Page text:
Who Owns Sriracha?

Chefs are challenging the famous “rooster” brand with their own versions, as Mama takes the sauce back to its Thai (not Vietnamese) origins.

In Ferment: Wanida "Mama" Phansuwam, chef/owner of Topaz Thai in Belleville, uses modern implements to create her old-fashioned sauce, said to have been invented in 1949 in the Thai beach town of Si Racha. Unlike Huy Fong's reigning "rooster" sauce, real Thai srirachas are fermented, she says.
Photo by Erik Rank

You know a niche product has gone mainstream when it turns up where you least expect it. Last summer, the Bent Spoon, Princeton’s much-lauded artisanal ice cream shop, featured Peach Sriracha sorbet, made with Terhune Orchard peaches and Huy Fong brand sriracha hot chili sauce.

Huy Fong? You know it on sight: The bright green cap on the clear plastic bottle, the brick-red sauce making the white lettering and rooster logo stand out. Or you know it by its logical nickname, rooster sauce.

Created in a downtown Los Angeles warehouse in 1980 by David Tran, a Vietnamese immigrant of Chinese heritage, Huy Fong sriracha took many years to squirt its way to ubiquity. “It started as an L.A. Asian-restaurant hot sauce,” says Randy Clemens, author of The Sriracha Cookbook (2011). “Then it became the hipster ketchup. Now it’s a national craze.” Bon Appetit magazine decreed sriracha the 2010 Ingredient of the Year. It became the subject of a Kickstarter-funded short documentary, Sriracha, by Griffin Hammond, that won raves at seven film festivals this year and can be downloaded for $5 at vimeo.com/ondemand.

Bent Spoon isn’t the only Garden State eatery to embrace the rooster. At Chakra in Paramus, chef-owner Thomas Ciszak mixes Huy Fong sriracha into mayo or aioli to perk up sushi rolls, sandwiches and as a dip for french fries. “I like its sweet yet tangy flavor,” he says. “It’s not too acidic, the way most hot sauces are.” At the Ryland Inn in Whitehouse Station, head barkeep Andrew Johnson admits, “Sriracha was our secret Bloody Mary ingredient. Was. Customers wouldn’t stop asking [what that special flavor was].”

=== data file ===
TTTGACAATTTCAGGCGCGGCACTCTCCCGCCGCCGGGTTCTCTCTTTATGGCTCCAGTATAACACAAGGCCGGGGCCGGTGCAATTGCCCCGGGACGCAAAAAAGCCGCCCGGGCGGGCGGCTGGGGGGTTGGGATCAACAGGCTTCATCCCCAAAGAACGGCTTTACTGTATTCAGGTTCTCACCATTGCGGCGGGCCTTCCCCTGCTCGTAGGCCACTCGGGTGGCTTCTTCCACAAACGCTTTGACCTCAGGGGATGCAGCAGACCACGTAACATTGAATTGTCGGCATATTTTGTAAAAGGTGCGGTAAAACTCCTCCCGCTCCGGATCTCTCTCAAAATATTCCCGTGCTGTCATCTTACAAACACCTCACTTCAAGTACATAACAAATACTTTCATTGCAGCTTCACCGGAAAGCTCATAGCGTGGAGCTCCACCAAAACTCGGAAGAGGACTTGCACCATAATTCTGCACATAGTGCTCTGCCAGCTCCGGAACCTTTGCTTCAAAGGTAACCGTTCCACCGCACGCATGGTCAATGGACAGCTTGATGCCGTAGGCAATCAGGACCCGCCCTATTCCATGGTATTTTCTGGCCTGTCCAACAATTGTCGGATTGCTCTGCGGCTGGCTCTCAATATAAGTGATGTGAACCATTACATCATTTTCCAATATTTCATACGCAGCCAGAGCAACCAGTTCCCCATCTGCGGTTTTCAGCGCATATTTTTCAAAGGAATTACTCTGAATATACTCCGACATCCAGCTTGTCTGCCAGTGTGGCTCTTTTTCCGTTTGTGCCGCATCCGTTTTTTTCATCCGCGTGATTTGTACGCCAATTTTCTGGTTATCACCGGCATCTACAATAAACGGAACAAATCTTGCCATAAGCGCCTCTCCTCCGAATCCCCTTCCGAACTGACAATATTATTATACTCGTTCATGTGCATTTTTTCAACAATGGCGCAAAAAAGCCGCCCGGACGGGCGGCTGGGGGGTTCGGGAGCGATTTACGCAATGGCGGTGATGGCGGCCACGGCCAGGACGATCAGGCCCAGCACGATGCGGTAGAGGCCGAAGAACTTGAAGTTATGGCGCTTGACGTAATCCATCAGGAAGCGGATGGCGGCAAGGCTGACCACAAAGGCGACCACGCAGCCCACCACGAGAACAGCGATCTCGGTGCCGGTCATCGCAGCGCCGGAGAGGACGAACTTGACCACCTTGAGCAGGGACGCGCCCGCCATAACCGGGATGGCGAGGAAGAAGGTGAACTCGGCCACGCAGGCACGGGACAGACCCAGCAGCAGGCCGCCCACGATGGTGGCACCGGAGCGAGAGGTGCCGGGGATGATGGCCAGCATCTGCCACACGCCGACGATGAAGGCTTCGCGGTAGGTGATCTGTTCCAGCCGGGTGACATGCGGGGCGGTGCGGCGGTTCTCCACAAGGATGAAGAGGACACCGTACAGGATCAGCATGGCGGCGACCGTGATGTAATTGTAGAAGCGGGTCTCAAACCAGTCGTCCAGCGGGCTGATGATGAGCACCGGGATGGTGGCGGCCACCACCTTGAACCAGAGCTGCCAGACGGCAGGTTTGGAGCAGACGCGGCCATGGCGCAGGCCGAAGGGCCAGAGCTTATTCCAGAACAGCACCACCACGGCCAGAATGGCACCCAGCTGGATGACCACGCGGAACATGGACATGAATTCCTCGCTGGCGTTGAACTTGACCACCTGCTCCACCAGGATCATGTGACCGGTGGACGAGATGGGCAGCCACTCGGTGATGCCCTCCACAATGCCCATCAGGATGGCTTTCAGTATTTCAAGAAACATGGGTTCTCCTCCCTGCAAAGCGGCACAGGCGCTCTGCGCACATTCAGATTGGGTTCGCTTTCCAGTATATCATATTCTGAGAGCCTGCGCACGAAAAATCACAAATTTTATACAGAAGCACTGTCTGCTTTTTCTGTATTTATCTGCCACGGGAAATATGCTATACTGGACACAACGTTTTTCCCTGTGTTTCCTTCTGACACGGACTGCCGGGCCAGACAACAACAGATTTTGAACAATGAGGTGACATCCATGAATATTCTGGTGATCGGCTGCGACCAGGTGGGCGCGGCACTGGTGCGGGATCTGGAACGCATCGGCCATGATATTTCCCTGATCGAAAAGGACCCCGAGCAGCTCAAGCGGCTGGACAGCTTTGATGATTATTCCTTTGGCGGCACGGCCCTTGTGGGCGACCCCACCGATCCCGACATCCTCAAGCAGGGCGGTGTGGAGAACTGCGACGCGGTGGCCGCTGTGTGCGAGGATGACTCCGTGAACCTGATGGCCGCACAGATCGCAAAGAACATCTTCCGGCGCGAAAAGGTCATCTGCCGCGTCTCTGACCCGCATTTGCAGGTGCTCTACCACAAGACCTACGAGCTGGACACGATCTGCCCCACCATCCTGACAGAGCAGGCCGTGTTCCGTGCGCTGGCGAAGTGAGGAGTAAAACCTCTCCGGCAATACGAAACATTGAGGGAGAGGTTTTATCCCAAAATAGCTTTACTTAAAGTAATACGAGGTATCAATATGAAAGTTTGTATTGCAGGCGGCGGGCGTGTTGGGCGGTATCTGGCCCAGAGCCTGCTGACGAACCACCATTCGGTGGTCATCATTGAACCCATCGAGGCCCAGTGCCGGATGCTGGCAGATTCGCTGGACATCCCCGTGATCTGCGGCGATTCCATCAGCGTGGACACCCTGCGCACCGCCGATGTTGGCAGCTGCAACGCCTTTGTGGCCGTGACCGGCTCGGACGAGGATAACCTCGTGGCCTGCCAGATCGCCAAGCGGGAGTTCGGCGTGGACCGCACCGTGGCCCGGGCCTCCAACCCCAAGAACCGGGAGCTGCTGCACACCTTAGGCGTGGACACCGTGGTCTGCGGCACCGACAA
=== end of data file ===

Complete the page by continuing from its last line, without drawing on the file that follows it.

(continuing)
But as inevitably happens when a food craze turns a specialty into a commodity—Wal-Mart has stocked rooster sauce for years—chefs take matters into their own hands. At Topaz Thai in Belleville, known for its authentically incendiary dishes, chef-owner Wanida “Mama” Phansuwam makes her own sauce, which she describes as “real sriracha, which is Thai, not Vietnamese.” In fact, Si Racha is a shore town on the Gulf of Thailand, and as Hammond reports in his documentary, the sauce was created there in 1949 by a Thai woman who then started making it commercially.

Real sriracha, insists Mama, as she prefers to be called, has “no chemicals, no sour taste.” She says she makes hers with chili peppers “that I bred myself, from a species of small red Thai chilies that I brought back from Thailand.” Rooster sauce is sweetened with white sugar. Mama uses Thai palm sugar, from the palm tree, “which has its own flavor, rich and fragrant, almost like pandan leaf.”

Rooster sauce is not fermented, but Thai srirachas, including the original, are. In Mama’s recipe, the yeast in the palm sugar is the fermenting agent. Her sauce ferments for 12 days in jars in Topaz Thai’s kitchen. “Fermenting smooths sriracha’s sharpness and gives the sauce a blended taste,” she says. She sells her sriracha at the restaurant in medium and hot strengths (8 ounces, $6; 16 ounces, $10).

At Salt Gastropub in Stanhope, chef Bradley Boyle makes his sriracha with local peppers. “I used rooster sauce for years,” he says. “But I wanted to use Jersey peppers for a Jersey sriracha. I like it hot, but smooth. It’s a great flavor in all kinds of sauces and marinades.”

At Crystal Springs Resort in Sussex County, executive chef John Greeley says he produces his own sriracha “with red chili peppers, some habañero from the [resort’s] garden and spring garlic, which adds a sweet note.” He ferments the sauce for two weeks, with salt as the fermenting agent, then ages it for two to three months in charred oak barrels “for mild smokiness. My sriracha is spicy, with a mellow tone of garlic, a light vinegar tang and hints of wood. It’s a bit deeper in color after the barrel aging.”

Greeley uses it in three dishes at the resort’s Crystal Tavern: smoked duck salad, smoked pork banh mi sandwiches, and as a dip for his chilled seafood platter.

At the newly opened Jockey Hollow Bar & Kitchen in the former Vail Mansion in Morristown, executive chef Kevin Sippel makes sriracha from Thai chilis grown at Ralston Farm in Mendham. The farm’s co-owner, Bennett Haynes, “brought back and planted heirloom chiles from northeastern Thailand,” says Sippel. “They have adapted well to New Jersey soil and growing conditions and have become a new varietal of their own.”

In Jockey Hollow’s sriracha, Sippel says, “the natural sweetness of roasted, caramelized garlic stands in for sugar.” The blend is aged for three months in bourbon casks, “which adds a smoky flavor and mellows out the heat,” he says. “It’s an elegant sriracha, made in Jersey with Jersey products by Jersey residents. Carbon footprint: six miles.”

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